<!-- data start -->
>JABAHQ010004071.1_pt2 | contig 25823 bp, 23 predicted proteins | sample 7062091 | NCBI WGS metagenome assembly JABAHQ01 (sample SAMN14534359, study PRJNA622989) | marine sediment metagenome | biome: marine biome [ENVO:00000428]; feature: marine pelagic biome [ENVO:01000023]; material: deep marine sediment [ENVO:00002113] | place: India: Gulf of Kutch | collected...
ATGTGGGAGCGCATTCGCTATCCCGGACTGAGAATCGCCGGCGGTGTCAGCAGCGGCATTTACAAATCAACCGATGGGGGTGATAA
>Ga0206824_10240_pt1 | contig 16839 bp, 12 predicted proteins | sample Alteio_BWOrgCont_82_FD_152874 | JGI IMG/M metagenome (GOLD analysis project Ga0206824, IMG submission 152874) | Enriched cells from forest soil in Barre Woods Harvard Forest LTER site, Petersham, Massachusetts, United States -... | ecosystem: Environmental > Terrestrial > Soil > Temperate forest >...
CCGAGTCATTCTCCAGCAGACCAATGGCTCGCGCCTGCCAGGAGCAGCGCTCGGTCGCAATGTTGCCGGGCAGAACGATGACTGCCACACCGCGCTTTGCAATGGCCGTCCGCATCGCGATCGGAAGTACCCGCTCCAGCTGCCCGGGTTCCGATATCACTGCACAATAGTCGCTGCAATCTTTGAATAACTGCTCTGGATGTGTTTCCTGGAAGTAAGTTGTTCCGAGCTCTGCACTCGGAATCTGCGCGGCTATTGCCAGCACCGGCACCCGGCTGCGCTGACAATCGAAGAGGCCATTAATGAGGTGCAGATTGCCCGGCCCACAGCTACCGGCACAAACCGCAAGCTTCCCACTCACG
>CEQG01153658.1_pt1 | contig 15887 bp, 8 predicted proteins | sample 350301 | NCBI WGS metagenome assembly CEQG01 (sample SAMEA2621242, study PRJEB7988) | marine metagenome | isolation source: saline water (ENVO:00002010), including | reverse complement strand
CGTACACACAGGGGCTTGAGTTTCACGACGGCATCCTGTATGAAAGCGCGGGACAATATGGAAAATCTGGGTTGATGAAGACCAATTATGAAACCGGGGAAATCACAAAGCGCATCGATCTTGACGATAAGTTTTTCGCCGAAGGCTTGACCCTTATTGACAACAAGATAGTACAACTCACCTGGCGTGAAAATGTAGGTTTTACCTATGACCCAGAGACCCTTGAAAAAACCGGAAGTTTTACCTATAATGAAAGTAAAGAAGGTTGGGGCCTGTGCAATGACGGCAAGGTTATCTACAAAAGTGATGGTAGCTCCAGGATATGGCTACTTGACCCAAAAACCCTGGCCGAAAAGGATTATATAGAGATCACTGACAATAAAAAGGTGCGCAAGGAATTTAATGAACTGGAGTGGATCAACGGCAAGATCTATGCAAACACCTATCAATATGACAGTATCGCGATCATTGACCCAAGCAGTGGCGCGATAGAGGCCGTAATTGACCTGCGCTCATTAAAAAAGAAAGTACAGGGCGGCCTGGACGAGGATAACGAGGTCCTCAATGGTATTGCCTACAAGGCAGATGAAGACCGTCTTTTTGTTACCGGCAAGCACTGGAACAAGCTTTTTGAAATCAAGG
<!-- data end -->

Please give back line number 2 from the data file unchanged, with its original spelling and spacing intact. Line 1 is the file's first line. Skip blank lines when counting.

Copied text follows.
ATGTGGGAGCGCATTCGCTATCCCGGACTGAGAATCGCCGGCGGTGTCAGCAGCGGCATTTACAAATCAACCGATGGGGGTGATAA